Steamboat Springs On Thursday night, the Steamboat Springs Planning Commission approved allowing Rogue Resources to expand its sawmill operation in an industrial part of West Steamboat from an accessory use on the property to a primary use.
The issue still must go before the Steamboat Springs City Council for final approval.
2nd July meeting postponed
The Planning Commission postponed its second meeting of the month from July 24 to July 31 to ensure it had a quorum. All items scheduled for the July 24 meeting will be heard July 31. In addition, a conceptual development plan for the Ptarmigan Inn was tabled Thursday night to July 31.
Rogue Resources was approved for an accessory sawmill use in 1997 as part of its excavation business, but more recently, it has started producing an erosion control product made from beetle-killed timber called WoodStraw on the premises that has pushed the sawmill use from accessory to primary.
In addition to producing WoodStraw, Rogue Resources also would like to produce rough-cut dimensional lumber at the West Steamboat site, according to Trent Jones, controller of Rogue Resources and president of Mountain Mine Manufacturing, which sells the WoodStraw.
Jones said Thursday that they started building up sawmill production under the assumption that it already was allowed on the property from previous granted uses.
It wasn’t until last summer that the city received complaints, and representatives from the Planning Department said an additional conditional use would be required.
The two main complaints were sawdust and noise.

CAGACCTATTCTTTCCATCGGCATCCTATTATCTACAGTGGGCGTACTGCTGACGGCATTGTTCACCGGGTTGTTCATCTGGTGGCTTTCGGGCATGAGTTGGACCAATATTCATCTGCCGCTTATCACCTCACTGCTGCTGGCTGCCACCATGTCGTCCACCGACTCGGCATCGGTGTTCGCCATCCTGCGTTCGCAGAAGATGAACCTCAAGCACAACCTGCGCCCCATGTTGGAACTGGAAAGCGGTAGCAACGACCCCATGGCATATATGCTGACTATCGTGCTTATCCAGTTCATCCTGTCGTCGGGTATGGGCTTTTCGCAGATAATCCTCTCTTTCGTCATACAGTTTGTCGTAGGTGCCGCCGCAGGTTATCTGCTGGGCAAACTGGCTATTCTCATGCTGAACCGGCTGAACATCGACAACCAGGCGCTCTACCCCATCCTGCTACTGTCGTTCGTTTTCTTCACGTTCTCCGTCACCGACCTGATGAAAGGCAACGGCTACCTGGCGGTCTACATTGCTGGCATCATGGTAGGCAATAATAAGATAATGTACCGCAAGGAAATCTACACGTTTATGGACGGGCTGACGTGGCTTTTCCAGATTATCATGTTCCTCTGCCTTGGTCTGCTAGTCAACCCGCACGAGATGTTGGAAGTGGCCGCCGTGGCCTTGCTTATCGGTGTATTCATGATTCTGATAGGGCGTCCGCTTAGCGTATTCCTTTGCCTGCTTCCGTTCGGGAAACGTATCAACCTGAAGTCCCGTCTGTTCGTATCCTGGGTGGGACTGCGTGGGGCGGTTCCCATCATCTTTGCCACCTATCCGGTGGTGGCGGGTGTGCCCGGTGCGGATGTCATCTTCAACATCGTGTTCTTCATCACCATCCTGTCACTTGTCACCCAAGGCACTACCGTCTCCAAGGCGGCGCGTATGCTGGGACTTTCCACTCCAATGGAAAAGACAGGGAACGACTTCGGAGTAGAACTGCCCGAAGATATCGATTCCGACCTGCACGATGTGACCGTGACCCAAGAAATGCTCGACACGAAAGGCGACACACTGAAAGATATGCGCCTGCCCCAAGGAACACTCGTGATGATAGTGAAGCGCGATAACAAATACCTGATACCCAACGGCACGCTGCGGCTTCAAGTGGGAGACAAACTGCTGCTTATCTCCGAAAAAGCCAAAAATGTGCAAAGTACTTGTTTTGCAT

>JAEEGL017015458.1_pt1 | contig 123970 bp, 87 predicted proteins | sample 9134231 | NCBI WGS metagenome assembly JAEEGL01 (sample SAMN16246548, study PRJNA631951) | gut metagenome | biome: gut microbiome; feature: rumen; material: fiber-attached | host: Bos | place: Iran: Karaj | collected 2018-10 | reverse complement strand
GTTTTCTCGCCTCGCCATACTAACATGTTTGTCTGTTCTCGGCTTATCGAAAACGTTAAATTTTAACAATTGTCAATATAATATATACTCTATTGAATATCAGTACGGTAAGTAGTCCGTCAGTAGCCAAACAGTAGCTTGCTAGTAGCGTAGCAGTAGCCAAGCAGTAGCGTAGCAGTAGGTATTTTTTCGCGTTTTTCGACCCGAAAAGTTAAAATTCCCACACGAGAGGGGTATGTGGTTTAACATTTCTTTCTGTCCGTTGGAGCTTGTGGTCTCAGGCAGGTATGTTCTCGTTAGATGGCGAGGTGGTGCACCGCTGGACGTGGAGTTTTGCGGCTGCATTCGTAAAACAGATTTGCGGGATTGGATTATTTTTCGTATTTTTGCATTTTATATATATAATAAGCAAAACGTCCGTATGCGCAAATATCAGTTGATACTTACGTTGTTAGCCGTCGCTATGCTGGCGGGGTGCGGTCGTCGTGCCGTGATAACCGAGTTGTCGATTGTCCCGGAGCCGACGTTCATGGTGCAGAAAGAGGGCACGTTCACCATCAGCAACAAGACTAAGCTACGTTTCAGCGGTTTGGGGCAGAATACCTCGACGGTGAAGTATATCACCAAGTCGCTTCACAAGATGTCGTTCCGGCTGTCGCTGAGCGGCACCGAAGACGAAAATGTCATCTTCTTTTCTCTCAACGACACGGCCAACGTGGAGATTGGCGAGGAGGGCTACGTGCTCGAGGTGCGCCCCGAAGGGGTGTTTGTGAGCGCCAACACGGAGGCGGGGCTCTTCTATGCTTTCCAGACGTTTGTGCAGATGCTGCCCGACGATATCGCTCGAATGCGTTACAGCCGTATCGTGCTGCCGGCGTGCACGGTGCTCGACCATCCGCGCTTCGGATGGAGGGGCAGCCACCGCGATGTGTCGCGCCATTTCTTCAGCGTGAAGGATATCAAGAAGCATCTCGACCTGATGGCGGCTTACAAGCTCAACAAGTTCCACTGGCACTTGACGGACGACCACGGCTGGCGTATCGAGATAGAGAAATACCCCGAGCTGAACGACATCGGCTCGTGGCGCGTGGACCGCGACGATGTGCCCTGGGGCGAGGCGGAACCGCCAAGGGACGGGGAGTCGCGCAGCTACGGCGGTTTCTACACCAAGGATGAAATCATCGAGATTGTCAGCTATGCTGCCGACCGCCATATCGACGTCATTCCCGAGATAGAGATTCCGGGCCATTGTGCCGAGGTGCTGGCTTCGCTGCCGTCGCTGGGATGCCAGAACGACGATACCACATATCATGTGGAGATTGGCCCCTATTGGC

An inspector from the state Air Pollution Control Division visited the site and determined that the sawmill use would need an Air Pollutant Emission Notice but could function in the meantime given that it met certain standards.
Rogue Resources also has installed multiple measures to trap sawdust, and there have been no complaints since the latest improvements.
Planning Department staff member Toby Stauffer said it wasn’t until more recently, when notice about the additional use had been sent out, that concerns with noise were brought to the department’s attention.
The sawmill use on the property would have to adhere to the city’s noise ordinances no matter what, but there was some discrepancy Thursday night about whether the higher 80 decibel limit stretched until 7 p.m. or 11 p.m. in the industrial zone.
Planning Commission member Michael Buckley said he’d like the city to measure the noise produced by the sawmill to set a benchmark.
The approval for the increased sawmill use came along with 10 conditions approval, two of which had additional conditions or an entire separate plan to adhere to.
Planning Commission member Rich Levy pointed out that the nearest residential neighbors are in West End Village, which is located on land that formerly was zoned for industrial use.
Levy and Planning Commission member Kathi Meyer live in West End Village but are outside the 300-foot area around Rogue Resources that requires notice per the city’s code.
Levy said that while he’s sympathetic to the concerns raised by West End Village residents, it would not change his view.
“Mainly because they’re in an industrial zone,” he said. “It’s what we’re supposed to be doing there.”
To reach Michael Schrantz, call 970-871-4206, email mschrantz@SteamboatToday.com or follow him on Twitter @MLSchrantz